The trebuchet was the ultimate weapon of the medieval world. It could heave very large rocks into castle walls, and sometimes it was used to throw corpses and dead cattle and the like over the walls in an effort to spread disease. Often the mere arrival or construction of a trebuchet was enough to prompt castle defenders to captitulate. English King Edward Longshanks was so eager to try out his new trebuchet “War Wolf” that he refused the garrison’s surrender at the siege of Stirling Castle and knocked their walls down anyway.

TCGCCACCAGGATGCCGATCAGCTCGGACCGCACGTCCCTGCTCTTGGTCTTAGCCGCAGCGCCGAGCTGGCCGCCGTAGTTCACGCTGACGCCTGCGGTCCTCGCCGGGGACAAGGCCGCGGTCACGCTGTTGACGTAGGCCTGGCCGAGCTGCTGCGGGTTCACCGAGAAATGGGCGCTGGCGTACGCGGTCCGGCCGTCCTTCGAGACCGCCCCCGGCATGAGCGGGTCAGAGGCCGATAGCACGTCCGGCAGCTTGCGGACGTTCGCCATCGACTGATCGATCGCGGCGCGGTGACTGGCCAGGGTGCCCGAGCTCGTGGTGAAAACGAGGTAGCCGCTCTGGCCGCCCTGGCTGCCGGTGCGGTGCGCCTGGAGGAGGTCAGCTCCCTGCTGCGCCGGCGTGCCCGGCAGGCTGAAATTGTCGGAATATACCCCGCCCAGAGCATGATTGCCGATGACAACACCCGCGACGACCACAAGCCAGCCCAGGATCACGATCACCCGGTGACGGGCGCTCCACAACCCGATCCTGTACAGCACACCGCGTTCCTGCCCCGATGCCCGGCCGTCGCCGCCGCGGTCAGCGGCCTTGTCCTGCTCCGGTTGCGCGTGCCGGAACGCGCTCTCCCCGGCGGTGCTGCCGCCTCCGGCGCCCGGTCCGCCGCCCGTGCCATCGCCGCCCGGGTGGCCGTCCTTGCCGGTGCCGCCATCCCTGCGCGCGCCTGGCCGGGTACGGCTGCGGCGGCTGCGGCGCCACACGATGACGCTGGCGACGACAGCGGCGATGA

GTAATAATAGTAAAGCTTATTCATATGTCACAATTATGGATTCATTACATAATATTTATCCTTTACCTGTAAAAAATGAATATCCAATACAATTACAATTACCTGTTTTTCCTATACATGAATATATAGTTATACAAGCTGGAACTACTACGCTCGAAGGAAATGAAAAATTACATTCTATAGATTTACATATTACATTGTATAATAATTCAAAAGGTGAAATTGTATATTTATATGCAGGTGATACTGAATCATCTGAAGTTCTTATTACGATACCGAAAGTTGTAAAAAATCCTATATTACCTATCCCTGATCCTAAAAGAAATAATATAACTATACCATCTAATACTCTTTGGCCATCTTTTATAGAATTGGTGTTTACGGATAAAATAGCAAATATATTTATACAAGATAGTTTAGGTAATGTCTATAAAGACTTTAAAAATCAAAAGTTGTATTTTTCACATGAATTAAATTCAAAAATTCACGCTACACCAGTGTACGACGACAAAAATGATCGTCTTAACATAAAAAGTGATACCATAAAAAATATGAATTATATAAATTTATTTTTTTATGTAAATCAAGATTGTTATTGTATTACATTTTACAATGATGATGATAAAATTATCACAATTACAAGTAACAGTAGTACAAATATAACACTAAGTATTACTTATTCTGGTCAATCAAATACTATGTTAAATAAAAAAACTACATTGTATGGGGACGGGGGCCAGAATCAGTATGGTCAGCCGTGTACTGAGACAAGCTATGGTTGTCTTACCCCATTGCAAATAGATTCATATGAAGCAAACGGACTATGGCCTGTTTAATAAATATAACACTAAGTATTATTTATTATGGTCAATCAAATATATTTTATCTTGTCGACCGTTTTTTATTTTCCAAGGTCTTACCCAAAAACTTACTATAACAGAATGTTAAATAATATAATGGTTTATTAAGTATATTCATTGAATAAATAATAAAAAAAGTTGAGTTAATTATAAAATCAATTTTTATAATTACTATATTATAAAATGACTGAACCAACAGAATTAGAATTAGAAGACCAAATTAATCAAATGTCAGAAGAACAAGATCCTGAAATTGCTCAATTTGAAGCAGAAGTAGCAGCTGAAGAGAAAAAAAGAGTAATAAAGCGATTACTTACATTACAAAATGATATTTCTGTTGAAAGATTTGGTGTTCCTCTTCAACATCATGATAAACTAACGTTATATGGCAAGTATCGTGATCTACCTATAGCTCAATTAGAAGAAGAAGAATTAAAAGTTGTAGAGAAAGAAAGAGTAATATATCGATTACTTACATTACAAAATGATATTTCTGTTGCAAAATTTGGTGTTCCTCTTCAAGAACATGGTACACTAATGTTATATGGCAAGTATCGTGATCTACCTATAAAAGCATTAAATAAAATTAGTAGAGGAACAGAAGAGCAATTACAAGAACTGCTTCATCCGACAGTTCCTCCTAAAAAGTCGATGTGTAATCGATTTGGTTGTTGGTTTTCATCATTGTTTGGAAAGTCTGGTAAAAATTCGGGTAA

Counterweight trebuchets like the one in the video date to around the 13th century and they lasted until they were replaced by cannon in the 1400s. Fascination with the trebuchet endures to this day: you can find plenty of plans and even kits to build trebuchets of various sizes. You’ll see smaller ones at renaissance festivals, where they throw water balloons 100 yards or so. Then there are a few really large ones built by eccentrics like the guy in this video, and that is a Good Thing, because if you have a flaming piano you need flung into the air, how are you going to throw it if you don’t have a gigantic trebuchet handy?